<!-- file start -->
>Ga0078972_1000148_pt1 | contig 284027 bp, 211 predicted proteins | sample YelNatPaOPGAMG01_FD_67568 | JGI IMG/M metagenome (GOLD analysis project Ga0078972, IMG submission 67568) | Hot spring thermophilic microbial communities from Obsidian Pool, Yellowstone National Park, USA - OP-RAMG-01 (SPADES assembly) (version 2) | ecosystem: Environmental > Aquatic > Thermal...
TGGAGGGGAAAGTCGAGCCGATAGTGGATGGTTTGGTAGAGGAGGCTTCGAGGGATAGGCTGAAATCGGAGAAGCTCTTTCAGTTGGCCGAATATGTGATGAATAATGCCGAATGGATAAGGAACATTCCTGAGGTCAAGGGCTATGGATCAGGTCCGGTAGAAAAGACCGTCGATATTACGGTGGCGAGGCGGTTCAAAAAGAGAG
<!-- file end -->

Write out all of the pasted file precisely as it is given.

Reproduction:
>Ga0078972_1000148_pt1 | contig 284027 bp, 211 predicted proteins | sample YelNatPaOPGAMG01_FD_67568 | JGI IMG/M metagenome (GOLD analysis project Ga0078972, IMG submission 67568) | Hot spring thermophilic microbial communities from Obsidian Pool, Yellowstone National Park, USA - OP-RAMG-01 (SPADES assembly) (version 2) | ecosystem: Environmental > Aquatic > Thermal...
TGGAGGGGAAAGTCGAGCCGATAGTGGATGGTTTGGTAGAGGAGGCTTCGAGGGATAGGCTGAAATCGGAGAAGCTCTTTCAGTTGGCCGAATATGTGATGAATAATGCCGAATGGATAAGGAACATTCCTGAGGTCAAGGGCTATGGATCAGGTCCGGTAGAAAAGACCGTCGATATTACGGTGGCGAGGCGGTTCAAAAAGAGAG